U.S. Department of State Country Report on Human Rights Practices 1997 - United Kingdom
|Publisher||United States Department of State|
|Publication Date||30 January 1998|
|Cite as||United States Department of State, U.S. Department of State Country Report on Human Rights Practices 1997 - United Kingdom, 30 January 1998, available at: http://www.refworld.org/docid/3ae6aa6420.html [accessed 1 June 2016]|
Released by the Bureau of Democracy, Human Rights, and Labor, January 30, 1998.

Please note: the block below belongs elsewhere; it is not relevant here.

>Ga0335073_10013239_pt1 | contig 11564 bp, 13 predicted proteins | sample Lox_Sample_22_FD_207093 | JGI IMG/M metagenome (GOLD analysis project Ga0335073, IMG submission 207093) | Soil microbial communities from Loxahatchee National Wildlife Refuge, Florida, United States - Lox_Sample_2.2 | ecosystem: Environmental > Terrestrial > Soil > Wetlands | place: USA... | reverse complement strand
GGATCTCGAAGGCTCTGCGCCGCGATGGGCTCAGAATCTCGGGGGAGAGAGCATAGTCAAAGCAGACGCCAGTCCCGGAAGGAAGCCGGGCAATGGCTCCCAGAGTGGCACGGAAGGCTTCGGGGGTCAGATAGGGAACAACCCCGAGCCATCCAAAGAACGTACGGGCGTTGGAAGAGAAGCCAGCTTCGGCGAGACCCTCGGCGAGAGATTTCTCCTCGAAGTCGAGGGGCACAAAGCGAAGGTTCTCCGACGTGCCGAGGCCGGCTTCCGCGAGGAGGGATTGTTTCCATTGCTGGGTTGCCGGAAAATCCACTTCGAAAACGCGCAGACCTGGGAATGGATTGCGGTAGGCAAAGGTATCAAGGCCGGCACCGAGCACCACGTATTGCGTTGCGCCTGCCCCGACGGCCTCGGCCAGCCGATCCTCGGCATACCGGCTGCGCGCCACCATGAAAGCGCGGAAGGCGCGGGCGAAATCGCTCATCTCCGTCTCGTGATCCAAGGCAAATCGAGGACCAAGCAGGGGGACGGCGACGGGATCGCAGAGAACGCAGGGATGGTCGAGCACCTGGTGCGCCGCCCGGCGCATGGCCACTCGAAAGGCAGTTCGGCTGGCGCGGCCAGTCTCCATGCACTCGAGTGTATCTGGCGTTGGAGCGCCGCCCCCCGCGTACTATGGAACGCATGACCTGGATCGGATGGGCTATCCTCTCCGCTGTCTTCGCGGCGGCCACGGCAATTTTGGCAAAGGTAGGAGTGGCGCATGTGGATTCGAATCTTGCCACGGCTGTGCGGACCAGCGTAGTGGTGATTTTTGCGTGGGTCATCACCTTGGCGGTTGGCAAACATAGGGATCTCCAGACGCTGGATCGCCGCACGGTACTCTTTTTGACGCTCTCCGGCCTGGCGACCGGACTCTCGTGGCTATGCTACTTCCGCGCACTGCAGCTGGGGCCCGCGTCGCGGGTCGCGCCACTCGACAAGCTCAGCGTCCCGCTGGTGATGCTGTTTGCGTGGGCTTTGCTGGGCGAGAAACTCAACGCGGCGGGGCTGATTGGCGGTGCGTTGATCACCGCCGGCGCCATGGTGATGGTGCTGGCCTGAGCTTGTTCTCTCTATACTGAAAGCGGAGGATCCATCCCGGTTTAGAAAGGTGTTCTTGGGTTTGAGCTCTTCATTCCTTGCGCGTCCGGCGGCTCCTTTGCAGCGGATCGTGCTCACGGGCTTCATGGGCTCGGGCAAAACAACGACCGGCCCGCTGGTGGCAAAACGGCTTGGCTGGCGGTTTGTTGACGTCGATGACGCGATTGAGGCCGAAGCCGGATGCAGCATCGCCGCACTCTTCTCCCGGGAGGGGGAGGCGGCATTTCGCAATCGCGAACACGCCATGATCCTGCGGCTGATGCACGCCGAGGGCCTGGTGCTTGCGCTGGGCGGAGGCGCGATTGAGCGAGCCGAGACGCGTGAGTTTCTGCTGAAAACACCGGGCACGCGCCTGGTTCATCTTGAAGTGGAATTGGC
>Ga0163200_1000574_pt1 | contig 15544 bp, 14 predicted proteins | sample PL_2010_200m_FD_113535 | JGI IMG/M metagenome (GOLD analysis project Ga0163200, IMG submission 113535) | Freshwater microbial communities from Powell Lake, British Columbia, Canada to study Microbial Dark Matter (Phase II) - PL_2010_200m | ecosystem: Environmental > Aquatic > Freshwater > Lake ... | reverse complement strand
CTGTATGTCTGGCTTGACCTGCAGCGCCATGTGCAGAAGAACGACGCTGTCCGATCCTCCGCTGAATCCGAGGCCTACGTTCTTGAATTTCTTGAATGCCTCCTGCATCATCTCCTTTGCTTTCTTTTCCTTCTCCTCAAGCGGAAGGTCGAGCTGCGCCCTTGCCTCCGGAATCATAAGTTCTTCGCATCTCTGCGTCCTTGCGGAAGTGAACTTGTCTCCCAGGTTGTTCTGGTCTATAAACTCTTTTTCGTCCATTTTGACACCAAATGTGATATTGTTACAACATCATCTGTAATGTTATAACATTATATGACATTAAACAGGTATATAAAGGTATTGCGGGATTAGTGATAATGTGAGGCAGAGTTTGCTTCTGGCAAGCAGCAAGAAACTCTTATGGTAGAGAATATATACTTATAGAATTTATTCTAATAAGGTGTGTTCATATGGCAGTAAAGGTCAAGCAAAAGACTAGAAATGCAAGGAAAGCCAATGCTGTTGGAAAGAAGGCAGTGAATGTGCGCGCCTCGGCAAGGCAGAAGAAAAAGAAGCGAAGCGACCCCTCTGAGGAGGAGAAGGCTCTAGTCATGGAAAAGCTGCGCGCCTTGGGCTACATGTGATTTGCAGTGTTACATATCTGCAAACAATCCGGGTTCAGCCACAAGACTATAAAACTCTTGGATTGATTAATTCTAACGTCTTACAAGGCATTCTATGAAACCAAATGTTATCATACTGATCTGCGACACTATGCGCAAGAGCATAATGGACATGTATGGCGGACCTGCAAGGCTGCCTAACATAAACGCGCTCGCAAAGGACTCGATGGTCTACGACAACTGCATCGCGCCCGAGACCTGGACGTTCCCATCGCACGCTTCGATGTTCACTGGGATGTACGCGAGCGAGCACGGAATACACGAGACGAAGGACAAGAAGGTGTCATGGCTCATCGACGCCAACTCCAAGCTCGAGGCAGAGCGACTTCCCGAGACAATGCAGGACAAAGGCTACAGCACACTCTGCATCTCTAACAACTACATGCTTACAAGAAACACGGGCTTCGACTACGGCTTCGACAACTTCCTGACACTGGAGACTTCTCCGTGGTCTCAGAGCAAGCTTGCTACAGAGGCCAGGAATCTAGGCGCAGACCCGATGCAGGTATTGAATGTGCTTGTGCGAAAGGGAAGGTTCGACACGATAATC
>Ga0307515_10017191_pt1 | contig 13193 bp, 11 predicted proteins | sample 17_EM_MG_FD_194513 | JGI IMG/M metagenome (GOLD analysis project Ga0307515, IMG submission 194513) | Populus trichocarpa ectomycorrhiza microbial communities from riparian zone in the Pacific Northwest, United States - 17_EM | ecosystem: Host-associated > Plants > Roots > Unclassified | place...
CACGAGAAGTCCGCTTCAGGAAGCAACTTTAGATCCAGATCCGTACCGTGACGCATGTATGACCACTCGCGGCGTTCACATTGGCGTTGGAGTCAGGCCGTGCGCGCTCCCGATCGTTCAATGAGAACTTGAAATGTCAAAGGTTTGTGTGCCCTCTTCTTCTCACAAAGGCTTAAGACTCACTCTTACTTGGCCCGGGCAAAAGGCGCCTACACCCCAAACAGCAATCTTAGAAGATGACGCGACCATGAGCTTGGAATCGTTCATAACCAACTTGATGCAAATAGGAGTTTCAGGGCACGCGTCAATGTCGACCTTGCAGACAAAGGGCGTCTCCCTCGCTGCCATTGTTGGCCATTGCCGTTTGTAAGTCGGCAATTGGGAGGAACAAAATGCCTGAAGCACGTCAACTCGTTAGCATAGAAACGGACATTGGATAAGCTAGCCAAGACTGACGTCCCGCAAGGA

UNITED KINGDOMThe United Kingdom of Great Britain and Northern Ireland (UK) is a longstanding constitutional monarchy with a democratic, parliamentary government. A lower legislative chamber (the House of Commons), the center of parliamentary power, is elected in periodic multiparty elections. An upper chamber (the House of Lords), with power to revise and delay implementation of laws, is made up of hereditary and life peers and senior clergy of the established Church of England. There is an independent judiciary, but Parliament may overrule its decisions. Throughout the United Kingdom, police forces are responsive to, and under the effective control of, civilian officials. Since 1996 the intelligence agency MI-5 has had the authority to act in support of other law enforcement agencies in the prevention and detection of serious domestic crime. In some areas of Northern Ireland, because of the continuing threat of terrorist and other violence, army units operated to reinforce the Royal Ulster Constabulary (RUC). Although the security forces generally respect human rights and the rule of law, some members of the police committed human rights abuses. The United Kingdom has a highly developed, diversified, market-based economy that provides most residents with a high standard of living. Certain geographic areas, particularly older industrial areas including Northern Ireland, suffer from higher than average unemployment rates. In addition, unemployment tends to be higher among some demographic groups, such as youth and racial minorities. The Government provides comprehensive social welfare services, including a national health system, housing and family benefits, and heavily subsidized higher education. The Government respected the human rights of its citizens, but there were problems in some areas. Police occasionally abused detainees. In September the Council of Europe's Committee for the Prevention of Torture began an investigation into mounting complaints over the Government's failure to prosecute or discipline officers implicated in death-in-custody and prisoner mistreatment cases. After a series of mediation efforts by the Northern Ireland Secretary and others failed to effect a compromise, the decision of the RUC chief constable to permit the Protestant Orange Order to parade through a predominantly Catholic nationalist area of Drumcree on July 6 led to serious and widespread public disturbances throughout Northern Ireland. The chief constable justified his decision as necessary on public order and safety grounds, but Irish nationalists argued that the RUC, which they accuse of consistently favoring loyalists over nationalists, bowed to mob rule. Potentially more serious violence was averted the following week when, in a conciliatory move, the Orange Order voluntarily canceled or rerouted four of the most contentious parades. Unlike the previous year, the violence triggered by the standoff at Drumcree did not lead to loss of life. The July 20 restoration of a cease-fire by the Irish republican Army (IRA) ended a 17-month terrorism campaign and led to the opening of inclusive political talks in September. Following the cease-fire there was a marked decrease--although not a total cessation--of sectarian violence. The IRA denied responsibility for the September 16 detonation of a 400-pound bomb in County Armagh's Markethill area that resulted in extensive property damage, although no loss of life. It is widely believed that a splinter republican group was responsible for the blast. The loyalist cease-fire has generally held since 1994, although there were several killings and other terrorist acts carried out by loyalist paramilitary groups. In light of the continuing cease-fires, about 300 army troops were withdrawn from Northern Ireland to their bases in England, and army patrols in Belfast were substantially reduced as troops remained in barracks. Renewed sectarian violence late in the year led the Northern Ireland authorities to request that patrolling resume in more vulnerable neighborhoods. In an October 1 speech, the Northern Ireland Secretary announced the Government's intention to begin significant reform of the RUC, eliminate indefinite internment without trial (which, although unused for several years, is nevertheless deeply disliked by nationalists), narrow the scope of cases sent to "Diplock" (juryless) courts, and replace the Emergency Provisions Act and Prevention of Terrorism Act with one all-embracing act aimed at building confidence in public institutions. Legislation to do so was introduced later in the year and continued to work its way through Parliament. The Government continued to take steps to combat violence against women. Societal discrimination against nonwhite minorities and the traveler community is a problem, as is child abuse. In August the Government extended race-discrimination protection to Northern Ireland through the Race Relations (Northern Ireland) Order 1997. Police believe that paramilitary groups in Northern Ireland were responsible for 22 deaths, 251 shootings, and 78 bombings during the year. Both republican and loyalist paramilitary groups continued to engage in vigilante "punishment" attacks, although there was a decrease in the number of such incidents even before the July cease-fire. There were at least six instances of arson committed in the spring and one in December against Catholic churches and at least one against a Protestant church. An April attack against a Mormon church was considered an act of vandalism unrelated to Protestant-Catholic animosity.